What causes knee pain?
Knee pain is a common problem with lots of different causes, including:
How do we treat knee pain at the Mansfield Clinic?
The most important thing is to make an accurate diagnosis of the cause of your pain, and Dr Allfree will make a careful and thorough assessment of your knee to try to determine the nature of the problem.
Once a diagnosis has been made, a number of different treatment strategies will be recommended , including one or more of the following:
Sudden pain in the knee is usually the result of either overusing the knee or injuring it. The knee joint is particularly vulnerable to damage because it is a weightbearing joint. This means that if you are overweight you are more likely to damage your knee.
There are lots of different causes of knee pain, and the treatments for each condition are sometimes quite different. Patients with knee pain need careful examination. Dr Allfree has had extensive experience in the diagnosis and management of patients with knee pain, and he will be able to advise you on the most appropriate course of action, to help you on the road to recovery.
1) Simple strain
If your pain is simply the result of having done more activity than you're used to, you've probably just strained the knee. This means that the knee tissues have stretched, but are not permanently damaged, and will recover.
You can prevent future knee pain by:
You can also try alternative, low-impact exercises, such as swimming, to improve your fitness without doing any damage to your knee joint.
2) Anterior knee pain syndrome
Knee pain felt at the front of the knee, around the kneecap, is called anterior knee pain syndrome. The cause of this is not always clear, but it is usually aggravated by sitting for prolonged periods or by climbing stairs.
Anterior knee pain can be very difficult to get rid of, and expert help is often needed. You may need a specific regime of strengthening exercises for the muscles in front of your thigh, which Dr Allfree will be able to help you with.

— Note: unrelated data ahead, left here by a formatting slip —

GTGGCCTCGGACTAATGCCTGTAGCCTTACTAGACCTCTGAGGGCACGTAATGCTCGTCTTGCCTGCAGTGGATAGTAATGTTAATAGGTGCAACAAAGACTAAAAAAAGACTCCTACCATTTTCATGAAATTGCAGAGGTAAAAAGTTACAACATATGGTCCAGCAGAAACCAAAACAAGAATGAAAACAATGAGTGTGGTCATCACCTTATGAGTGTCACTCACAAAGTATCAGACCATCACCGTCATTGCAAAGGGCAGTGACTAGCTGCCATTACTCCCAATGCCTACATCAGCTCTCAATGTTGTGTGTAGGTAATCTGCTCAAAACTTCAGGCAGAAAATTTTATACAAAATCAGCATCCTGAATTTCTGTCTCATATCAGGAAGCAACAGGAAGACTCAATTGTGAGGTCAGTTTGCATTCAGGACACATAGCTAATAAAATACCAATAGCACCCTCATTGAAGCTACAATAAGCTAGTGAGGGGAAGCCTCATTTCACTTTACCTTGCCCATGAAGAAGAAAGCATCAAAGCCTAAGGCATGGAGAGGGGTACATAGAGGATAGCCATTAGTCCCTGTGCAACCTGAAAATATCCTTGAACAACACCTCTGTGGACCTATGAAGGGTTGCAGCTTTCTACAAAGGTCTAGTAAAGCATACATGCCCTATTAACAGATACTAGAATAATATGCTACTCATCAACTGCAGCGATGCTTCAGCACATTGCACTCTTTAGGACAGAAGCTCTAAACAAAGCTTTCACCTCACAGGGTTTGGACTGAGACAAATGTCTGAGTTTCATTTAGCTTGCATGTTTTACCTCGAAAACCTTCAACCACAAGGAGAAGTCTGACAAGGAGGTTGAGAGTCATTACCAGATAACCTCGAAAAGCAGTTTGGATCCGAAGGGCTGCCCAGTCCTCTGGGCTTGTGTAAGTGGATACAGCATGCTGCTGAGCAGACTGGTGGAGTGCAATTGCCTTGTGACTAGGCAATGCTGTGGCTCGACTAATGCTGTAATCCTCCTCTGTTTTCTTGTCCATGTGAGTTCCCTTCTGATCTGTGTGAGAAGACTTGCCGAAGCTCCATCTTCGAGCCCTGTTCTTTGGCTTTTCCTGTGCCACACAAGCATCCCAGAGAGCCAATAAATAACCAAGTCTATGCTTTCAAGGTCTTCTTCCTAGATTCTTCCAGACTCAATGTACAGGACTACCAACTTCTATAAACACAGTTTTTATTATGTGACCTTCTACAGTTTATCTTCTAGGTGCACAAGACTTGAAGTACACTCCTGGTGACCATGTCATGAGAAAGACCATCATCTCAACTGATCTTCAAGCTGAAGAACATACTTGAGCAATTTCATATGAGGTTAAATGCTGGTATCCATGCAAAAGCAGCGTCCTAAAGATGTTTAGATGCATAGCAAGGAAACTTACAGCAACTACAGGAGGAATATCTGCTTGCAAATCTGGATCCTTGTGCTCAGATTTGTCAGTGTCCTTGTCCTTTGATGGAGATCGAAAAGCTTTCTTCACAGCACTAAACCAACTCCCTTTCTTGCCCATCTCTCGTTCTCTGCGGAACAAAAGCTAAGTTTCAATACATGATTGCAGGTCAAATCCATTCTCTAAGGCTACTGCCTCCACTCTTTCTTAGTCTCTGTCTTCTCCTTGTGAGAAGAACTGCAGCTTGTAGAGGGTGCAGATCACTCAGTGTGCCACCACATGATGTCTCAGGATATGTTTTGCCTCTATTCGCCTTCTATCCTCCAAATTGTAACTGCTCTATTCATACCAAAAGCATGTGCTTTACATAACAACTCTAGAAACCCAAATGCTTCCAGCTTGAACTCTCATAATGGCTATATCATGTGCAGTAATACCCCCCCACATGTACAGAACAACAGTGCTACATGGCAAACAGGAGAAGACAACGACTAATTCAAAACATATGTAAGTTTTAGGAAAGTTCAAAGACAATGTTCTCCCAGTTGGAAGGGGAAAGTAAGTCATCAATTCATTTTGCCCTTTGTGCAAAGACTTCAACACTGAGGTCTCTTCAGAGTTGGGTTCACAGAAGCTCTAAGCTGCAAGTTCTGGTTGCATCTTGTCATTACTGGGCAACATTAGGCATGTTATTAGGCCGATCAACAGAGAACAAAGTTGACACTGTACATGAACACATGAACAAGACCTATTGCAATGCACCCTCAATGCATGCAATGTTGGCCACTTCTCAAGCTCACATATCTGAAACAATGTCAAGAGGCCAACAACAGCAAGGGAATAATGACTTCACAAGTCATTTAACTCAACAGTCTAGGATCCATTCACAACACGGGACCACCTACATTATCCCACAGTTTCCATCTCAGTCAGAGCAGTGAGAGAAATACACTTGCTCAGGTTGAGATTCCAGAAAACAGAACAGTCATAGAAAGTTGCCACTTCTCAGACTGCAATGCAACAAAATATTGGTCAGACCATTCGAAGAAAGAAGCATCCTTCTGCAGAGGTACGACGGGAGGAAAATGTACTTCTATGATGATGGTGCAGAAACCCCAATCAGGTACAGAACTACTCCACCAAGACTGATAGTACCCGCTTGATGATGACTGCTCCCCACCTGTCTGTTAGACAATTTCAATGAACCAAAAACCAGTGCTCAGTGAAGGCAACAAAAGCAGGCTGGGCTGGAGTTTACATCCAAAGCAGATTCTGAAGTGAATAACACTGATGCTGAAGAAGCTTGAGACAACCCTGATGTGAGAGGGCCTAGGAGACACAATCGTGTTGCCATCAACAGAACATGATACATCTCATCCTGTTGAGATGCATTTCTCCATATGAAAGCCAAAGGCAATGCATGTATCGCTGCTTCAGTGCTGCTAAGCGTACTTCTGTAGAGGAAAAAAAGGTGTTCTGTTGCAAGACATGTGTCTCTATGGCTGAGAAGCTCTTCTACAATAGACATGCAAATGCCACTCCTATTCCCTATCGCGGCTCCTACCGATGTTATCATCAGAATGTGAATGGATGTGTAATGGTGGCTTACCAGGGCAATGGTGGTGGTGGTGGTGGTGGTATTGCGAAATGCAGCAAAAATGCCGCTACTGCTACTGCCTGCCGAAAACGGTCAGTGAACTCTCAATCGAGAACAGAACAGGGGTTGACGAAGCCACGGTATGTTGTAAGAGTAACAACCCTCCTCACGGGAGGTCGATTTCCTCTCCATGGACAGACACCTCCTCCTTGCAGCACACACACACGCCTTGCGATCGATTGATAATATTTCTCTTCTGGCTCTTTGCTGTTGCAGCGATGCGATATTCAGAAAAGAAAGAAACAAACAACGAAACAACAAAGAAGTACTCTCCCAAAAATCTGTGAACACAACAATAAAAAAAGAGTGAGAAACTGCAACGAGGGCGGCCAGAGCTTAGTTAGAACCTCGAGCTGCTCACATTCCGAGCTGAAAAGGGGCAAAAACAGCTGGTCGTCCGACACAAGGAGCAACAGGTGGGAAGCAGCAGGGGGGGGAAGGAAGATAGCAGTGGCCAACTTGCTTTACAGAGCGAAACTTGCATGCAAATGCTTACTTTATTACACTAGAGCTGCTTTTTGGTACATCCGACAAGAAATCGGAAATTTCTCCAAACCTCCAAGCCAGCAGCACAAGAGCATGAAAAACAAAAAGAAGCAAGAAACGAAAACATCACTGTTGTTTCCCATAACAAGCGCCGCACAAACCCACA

Sandwiched in between the bones of the knee joint are tough pads of tissue called menisci. These cushion the bones, and act as shock absorbers. The menisci can become worn as you get older, and are commonly the reason for knee pain in middle-aged people.
A meniscus can also be torn after suddenly twisting the knee joint, resulting in pain, swelling and locking of the knee.
These symptoms do not always settle down without treatment. Exercises can help, as can steroid injections into the joint. Sometimes an operation is needed to repair or to trim the torn pad of tissue, and if this is the case Dr Allfree will be able to help you with a referral to a knee surgeon.
In older people, repeated attacks of knee pain are likely to be due to osteoarthritis, the most common type of arthritis in the UK. Osteoarthritis causes damage to the cartilage lining of the joint surfaces, and swelling of the tissues in and around the joints.
In combination with osteoarthritis in the knee, a painful fluid-filled swelling may develop at the back of the knee. This is known as a Baker's cyst. Baker’s cysts do not need specific treatment - the treatment should be directed to the underlying osteoarthritis.
Osteoarthritis can sometimes affect younger people, especially those who are overweight or who have had injuries to the knee in the past. There are various treatment options for knee osteoarthritis which Dr Allfree will be able to offer you, including steroid injections, exercise regimes and Hyalgan injections. In severe cases, joint replacement may be the only solution.